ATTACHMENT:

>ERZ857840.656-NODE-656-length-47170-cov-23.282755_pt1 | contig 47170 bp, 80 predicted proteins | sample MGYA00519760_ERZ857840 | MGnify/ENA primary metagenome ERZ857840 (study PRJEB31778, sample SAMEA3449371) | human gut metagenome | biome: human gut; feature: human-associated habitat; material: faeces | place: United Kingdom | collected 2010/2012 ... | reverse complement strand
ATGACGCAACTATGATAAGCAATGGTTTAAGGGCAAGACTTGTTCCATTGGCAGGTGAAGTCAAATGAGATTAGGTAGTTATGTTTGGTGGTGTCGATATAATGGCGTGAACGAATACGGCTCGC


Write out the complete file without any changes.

>ERZ857840.656-NODE-656-length-47170-cov-23.282755_pt1 | contig 47170 bp, 80 predicted proteins | sample MGYA00519760_ERZ857840 | MGnify/ENA primary metagenome ERZ857840 (study PRJEB31778, sample SAMEA3449371) | human gut metagenome | biome: human gut; feature: human-associated habitat; material: faeces | place: United Kingdom | collected 2010/2012 ... | reverse complement strand
ATGACGCAACTATGATAAGCAATGGTTTAAGGGCAAGACTTGTTCCATTGGCAGGTGAAGTCAAATGAGATTAGGTAGTTATGTTTGGTGGTGTCGATATAATGGCGTGAACGAATACGGCTCGC